Kansas led 70-59 with 3:47 to go.
It seemed as if Kansas was going to make another trip to the Elite Eight and Michigan was going to join rival Indiana as Big Ten members to get bounced in the Sweet 16. That all seemed likely until Trey Burke decided to do everything but engrave his name on the national player of the year awards.
Burke was held scoreless in the first half went off for 23 points in the second half and overtime in Michigan’s 87-85 comeback win over Kansas. Burke’s biggest shot forced the extra five minutes. The sophomore point guard drilled a 30-footer to tie the game at 76. Kansas held a 14-point led with under seven minutes to go. Michigan erased that deficit with a 22-8 run to end regulation.
Six years prior Kansas was on the other end off a game-tying three in the NCAA tournament.
In the 2008 title game a freshman named Derrick Rose made one of two free throws, giving Memphis a three-point lead. The missed free throw set up Mario Chalmers’ heroic game-tying three forcing overtime, ending with the Jayhawks cutting down the net.
Memphis was up three and elected not to foul which helped win a national title for Kansas. The Jayhawks were in the same position as the Tigers were in on Friday night in the Sweet 16. Elijah Johnson missed a free throw, keeping it a one-possession game, and providing Burke with a stage to become a tournament hero.
Burke brought the ball up the floor and got a look, although it was a 30-footer. The Big Ten Player of the Year was the hottest player on the floor at that time, so even when he raised up for that long-range shot the basket had to look a little bigger. Kansas had the chance to foul, but allowed Burke to throw up a prayer. Johnson may have had the best chance to foul Burke, but as he attempted to step up and defend Burke, he collided with Mitch McGary, who he had already “collided” with earlier in the game, and fell to the floor giving Burke enough space for a shot.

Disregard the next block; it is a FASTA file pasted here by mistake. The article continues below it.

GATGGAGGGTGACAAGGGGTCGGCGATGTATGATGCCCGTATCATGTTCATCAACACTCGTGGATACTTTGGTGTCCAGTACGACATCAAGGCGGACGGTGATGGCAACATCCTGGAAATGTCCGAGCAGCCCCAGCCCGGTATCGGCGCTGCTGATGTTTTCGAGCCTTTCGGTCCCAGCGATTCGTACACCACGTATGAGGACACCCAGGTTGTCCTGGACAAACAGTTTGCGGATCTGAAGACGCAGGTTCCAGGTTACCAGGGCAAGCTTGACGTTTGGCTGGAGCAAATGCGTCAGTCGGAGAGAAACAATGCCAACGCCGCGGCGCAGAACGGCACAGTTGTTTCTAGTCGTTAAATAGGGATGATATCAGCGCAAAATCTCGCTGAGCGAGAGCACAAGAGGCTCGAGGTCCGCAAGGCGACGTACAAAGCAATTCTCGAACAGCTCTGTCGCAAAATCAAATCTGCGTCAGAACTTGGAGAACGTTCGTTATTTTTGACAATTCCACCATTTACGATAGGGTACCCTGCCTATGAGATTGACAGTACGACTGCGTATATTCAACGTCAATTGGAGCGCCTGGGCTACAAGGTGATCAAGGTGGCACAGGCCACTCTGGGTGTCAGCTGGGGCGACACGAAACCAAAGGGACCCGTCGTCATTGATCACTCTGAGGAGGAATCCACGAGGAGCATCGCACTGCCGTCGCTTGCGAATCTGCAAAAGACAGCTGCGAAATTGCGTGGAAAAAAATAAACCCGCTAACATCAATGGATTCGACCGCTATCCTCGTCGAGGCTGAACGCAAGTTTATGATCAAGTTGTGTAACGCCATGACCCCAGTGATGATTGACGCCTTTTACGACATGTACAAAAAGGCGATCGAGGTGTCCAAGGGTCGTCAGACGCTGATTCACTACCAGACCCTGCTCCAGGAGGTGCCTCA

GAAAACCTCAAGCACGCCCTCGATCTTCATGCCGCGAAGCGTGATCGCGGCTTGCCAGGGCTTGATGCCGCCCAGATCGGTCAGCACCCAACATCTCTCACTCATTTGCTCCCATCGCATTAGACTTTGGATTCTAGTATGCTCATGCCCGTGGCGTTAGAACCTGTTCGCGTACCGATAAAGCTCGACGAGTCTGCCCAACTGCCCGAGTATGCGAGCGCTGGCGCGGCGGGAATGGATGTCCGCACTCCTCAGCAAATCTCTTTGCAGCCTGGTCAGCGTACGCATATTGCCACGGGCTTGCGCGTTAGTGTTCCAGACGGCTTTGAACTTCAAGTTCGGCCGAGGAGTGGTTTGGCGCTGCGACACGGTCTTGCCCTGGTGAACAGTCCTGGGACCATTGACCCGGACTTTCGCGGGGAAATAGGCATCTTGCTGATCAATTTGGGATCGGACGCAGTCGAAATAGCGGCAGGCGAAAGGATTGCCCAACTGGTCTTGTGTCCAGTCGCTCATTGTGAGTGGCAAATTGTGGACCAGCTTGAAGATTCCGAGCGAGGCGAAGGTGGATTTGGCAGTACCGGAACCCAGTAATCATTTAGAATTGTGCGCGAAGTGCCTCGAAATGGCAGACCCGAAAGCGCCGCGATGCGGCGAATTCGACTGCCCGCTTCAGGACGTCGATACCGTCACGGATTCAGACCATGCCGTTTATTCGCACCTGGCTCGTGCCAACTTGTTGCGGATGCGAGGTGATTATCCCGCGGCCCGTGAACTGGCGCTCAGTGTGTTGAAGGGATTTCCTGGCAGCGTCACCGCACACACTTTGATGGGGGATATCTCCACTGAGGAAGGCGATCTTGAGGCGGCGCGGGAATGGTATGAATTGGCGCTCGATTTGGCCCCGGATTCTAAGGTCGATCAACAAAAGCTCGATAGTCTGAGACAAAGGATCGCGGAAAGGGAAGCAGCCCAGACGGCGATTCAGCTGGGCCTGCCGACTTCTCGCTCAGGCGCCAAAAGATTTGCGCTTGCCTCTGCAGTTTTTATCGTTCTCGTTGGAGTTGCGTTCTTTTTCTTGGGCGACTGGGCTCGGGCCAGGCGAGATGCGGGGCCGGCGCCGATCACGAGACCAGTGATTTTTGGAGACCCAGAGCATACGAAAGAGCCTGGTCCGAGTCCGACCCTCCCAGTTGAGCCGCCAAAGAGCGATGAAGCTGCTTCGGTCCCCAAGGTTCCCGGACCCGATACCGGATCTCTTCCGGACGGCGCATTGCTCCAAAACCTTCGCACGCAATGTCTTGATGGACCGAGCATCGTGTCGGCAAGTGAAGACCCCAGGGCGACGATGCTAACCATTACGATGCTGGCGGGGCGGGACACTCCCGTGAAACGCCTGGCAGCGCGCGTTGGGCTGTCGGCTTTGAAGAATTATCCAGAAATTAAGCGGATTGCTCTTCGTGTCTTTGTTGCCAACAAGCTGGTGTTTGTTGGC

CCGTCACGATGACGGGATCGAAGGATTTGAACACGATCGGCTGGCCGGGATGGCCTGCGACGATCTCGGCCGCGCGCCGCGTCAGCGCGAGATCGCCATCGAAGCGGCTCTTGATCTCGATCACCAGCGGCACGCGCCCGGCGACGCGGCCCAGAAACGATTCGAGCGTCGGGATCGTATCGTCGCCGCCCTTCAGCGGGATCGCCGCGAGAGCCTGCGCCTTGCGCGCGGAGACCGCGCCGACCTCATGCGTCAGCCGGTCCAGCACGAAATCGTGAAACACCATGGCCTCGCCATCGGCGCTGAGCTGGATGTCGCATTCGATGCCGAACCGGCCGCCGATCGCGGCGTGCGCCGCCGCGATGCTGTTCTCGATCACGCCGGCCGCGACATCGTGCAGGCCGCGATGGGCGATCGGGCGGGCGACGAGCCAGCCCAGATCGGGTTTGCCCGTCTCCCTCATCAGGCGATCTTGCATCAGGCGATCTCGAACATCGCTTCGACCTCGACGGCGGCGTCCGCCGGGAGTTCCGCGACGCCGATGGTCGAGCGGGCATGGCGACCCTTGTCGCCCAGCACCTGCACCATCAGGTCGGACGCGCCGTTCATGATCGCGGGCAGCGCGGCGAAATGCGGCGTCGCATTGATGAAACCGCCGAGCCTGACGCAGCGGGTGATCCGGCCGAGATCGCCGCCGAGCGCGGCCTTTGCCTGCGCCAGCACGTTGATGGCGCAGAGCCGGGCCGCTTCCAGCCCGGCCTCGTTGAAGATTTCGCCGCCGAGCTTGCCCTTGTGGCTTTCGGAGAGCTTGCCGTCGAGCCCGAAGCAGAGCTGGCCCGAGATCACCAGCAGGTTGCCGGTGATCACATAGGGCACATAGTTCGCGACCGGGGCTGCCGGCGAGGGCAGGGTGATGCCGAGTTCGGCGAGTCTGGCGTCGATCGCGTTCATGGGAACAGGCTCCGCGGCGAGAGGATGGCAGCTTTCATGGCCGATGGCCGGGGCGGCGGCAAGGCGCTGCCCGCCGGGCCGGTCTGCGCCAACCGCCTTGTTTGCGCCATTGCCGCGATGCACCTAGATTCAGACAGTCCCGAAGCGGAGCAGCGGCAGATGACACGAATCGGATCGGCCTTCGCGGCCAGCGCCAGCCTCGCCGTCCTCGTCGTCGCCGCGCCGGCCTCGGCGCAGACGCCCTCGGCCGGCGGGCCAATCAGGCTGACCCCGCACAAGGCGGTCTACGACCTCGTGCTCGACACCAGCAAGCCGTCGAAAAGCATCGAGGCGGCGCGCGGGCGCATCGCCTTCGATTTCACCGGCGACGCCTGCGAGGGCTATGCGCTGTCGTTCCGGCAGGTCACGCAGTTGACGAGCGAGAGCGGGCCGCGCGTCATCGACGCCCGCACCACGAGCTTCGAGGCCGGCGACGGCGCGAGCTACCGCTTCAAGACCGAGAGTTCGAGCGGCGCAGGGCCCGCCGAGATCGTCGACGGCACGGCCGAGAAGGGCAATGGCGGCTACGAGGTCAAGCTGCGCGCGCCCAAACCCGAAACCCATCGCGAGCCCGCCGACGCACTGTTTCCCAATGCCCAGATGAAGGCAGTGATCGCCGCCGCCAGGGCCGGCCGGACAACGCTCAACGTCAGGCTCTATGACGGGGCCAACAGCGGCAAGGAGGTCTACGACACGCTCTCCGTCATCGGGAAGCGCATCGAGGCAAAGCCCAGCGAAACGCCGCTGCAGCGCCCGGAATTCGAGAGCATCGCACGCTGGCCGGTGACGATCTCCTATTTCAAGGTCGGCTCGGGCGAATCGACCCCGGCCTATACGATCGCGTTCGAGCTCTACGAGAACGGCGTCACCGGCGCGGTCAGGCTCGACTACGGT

In a span of six years the argument of foul when up three late in the game has lifted a banner in Allen Fieldhouse and ended another Jayhawk run to the Final Four.
Terrence is also the lead writer at NEHoopNews.com and can be followed on Twitter: @terrence_payne
Wichita State senior forward Anton Grady received some positive news on Saturday as a neurosurgeon reviewed MRI results, which are negative for spinal cord trauma.
According to a release from Wichita State, doctors believed Grady suffered a spinal cord concussion during a collision on Friday after he was taken off the floor in a stretcher and taken to a hospital in an ambulance. CT and MRI scans on Friday both turned up negative, but the news of Saturday’s results are an even more encouraging sign for Grady.
The injury for Grady occurred during a Friday loss to Alabama during the AdvoCare Invitational as the senior’s condition has improved since the collision. Grady will receive physical therapy over the next few days and doctors will check his progress before he is released from the hospital.
Grady has been alert and responsive to questions and had feeling in his extremities on Friday, but the use of his arms and legs was limited. By Saturday morning, Grady had improved the use of his extremities.
The 6-foot-8 Grady has averaged 9 points and 6 rebounds per game this season in his first season with the Shockers. The Cleveland State transfer is shooting 39 percent from the field.
Colorado sophomore forward Tory Miller has been reprimanded by the Pac-12 and he also apologized for biting Air Force’s Hayden Graham earlier this week.
During Colorado’s win over Air Force on Wednesday, Miller was assessed a Flagrant 2 Dead Ball Technical Foul and ejected with 12:25 left in the second half after biting Graham during a loose ball.
In a release from the Pac-12, they announced reprimanding Miller, but he will not be suspended.
“All of our student-athletes must adhere to the Pac-12’s Standards of Conduct and Sportsman-ship,” Pac-12 Commissioner Larry Scott said in the release. “Regardless of Mr. Miller’s frustration and emotion, such behavior is unacceptable and he is being appropriately reprimanded.”
Miller also released his apology in the same release.
“I would like to apologize for my actions during the Air Force game. I would like to apologize to Hayden Graham, Air Force, my teammates and fans. It was a heat of the moment thing. I’m an emotional player, but I let my emotions get the best of me. I will use this as a learning experience and focus on helping my teammates and respecting my opponents for the rest of the season and beyond,” Miller said.
For Miller to not be suspended for this is good news for him and Colorado since he won’t miss any additional action, but did the Pac-12 make the right decision on this?